Doomed Expeditions is a collection of stories about… doomed expeditions. Some of the stories were very interesting. Others were, well, depressing.
The idea of the book was to deviate from the usual ‘explorers’ book (which always ends with the explorer achieving his goal) and show how most explorers never reach their destinations and many die in the attempt.
There were four accounts in this book. They are outlined briefly below.
The Starvation Trail. It was the century of the Great West. The year was 1846 and George Donner was leading an expedition through the Sierra Nevadas. The plan was to take a route which would save them four hundred miles – but it had only been tried once before. That party had survived, but barely. Now, Donner decided to try it. The trip was a disaster from the start; the information that Donner was using to guide his party was inaccurate and innumerable hardships piled their weight upon the party. Worst of all, the entire group was snowed into a small mountain valley for the entire winter. Of the eighty-seven who started on the trip, forty-seven lived to see California.
Lost on the Ice. The Northwest Passage – a naval shortcut which allowed ships to sail over instead of under the Americas – was the goal. Sir John Franklin was the man who determined to achieve that goal. In 1845, he and his two ships the Erebus and the Terror set sail for the Arctic Ocean. Their progress was slow. For two successive winters they were frozen into the ice; when the summer came the seas melted for but a short time before they hardened over again. Nearly three years after their journey began, the order was given to abandon ship and trek south. But the order was too late. Every man that began the trip died before he could complete it.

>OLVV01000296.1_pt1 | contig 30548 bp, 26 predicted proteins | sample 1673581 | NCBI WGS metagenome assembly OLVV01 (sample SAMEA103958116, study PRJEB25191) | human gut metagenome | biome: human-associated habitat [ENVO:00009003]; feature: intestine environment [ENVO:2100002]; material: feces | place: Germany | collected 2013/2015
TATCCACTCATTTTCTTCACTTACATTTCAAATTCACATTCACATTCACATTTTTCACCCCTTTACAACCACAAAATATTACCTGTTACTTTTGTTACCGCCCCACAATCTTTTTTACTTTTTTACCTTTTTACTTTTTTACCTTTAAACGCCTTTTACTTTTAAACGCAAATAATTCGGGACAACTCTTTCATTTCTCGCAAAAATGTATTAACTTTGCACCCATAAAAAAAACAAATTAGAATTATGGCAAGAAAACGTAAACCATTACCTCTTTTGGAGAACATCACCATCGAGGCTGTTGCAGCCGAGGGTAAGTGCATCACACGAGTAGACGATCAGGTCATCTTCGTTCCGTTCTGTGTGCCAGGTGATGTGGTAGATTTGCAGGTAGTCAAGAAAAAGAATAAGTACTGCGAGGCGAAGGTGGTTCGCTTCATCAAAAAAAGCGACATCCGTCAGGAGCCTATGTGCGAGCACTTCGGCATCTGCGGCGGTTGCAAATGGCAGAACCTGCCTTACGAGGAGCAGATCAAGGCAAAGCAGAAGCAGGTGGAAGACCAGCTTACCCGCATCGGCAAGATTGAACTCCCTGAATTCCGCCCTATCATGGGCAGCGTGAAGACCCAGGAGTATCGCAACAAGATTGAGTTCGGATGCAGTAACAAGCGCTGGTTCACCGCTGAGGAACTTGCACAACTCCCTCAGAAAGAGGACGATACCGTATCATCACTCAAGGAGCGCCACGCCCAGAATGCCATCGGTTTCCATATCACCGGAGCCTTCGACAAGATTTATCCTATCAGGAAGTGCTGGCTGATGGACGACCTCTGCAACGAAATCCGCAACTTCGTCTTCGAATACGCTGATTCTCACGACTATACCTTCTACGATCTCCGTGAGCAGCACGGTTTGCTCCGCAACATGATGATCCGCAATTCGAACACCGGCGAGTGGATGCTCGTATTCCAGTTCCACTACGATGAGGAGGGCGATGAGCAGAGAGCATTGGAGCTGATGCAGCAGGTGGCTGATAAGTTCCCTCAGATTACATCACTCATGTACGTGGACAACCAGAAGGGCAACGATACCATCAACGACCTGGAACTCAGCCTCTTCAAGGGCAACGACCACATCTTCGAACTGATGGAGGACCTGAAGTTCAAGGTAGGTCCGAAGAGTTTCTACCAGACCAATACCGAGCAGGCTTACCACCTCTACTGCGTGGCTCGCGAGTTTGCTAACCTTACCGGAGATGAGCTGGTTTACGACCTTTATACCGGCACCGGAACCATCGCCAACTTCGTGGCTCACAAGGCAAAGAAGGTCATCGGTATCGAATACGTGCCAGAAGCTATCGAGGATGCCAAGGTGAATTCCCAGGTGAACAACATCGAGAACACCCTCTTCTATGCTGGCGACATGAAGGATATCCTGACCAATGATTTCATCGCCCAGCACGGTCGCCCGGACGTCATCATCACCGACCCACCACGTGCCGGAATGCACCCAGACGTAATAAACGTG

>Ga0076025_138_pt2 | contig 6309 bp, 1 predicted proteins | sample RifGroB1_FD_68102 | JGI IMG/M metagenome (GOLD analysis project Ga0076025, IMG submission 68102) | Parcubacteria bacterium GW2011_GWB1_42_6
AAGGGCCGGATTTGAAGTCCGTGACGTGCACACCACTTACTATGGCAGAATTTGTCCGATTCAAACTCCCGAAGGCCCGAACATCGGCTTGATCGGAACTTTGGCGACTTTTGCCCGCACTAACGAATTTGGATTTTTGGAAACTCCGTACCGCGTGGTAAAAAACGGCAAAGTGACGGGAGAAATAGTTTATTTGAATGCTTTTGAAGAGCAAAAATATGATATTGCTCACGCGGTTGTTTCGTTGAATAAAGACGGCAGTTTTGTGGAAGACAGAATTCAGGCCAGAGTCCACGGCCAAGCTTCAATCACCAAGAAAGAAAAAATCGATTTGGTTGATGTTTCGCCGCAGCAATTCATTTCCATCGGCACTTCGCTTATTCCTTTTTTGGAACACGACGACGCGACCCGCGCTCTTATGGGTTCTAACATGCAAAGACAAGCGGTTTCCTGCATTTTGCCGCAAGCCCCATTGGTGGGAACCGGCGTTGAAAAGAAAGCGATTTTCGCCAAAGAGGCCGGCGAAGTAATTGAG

Mallory vs. Everest. For years, men dreamed of conquering Mount Everest’s peak. Many tried it; many failed. In 1924, George Mallory decided to make his third attempt. There is no such thing as a mountain-climbing expedition without at least one close brush with death. But for such a trip, this one was going fairly well. On the last day before the peak should have been reached, Mallory and his companion set off for the peak. Several hours later, they were spotted struggling upward on the mountainside. It was the last time either of them was ever seen.
Amelia Earhart’s Last Flight. Amelia Earhart was already famous for being the first woman to fly over the Atlantic Ocean. But she was determined to set another aviation record – to be the first to fly around the world at the equator, a flight of 27,000 miles. Amelia faced several problems towards the beginning of her flight, but as her trip progressed, these seemed to melt away. There was only one more chance for things to go wrong. And that is where they went wrong. No one quite knows what happened to Amelia after she missed her stop at Howland Island. And no one ever heard from her again.
On one of the trips, one man murders another.
On one trip, when speed was of the utmost importance, the travelers leave an old man to die rather than take the time and energy to rescue him.
Several people engage in cannibalism to survive. They are ashamed of themselves, but also desperate to live.
Credit is once given to ‘Mother Nature’ for a change in weather.
Conclusion. Doomed Expeditions is not the most amazing book in the world, but it’s not bad, either. It’s just okay. If I am going to read about great hardships, I generally like those who suffer through them to be rewarded in some way other than dying, but perhaps that’s just my personal taste. ; )
Review © 2013 Laura Verret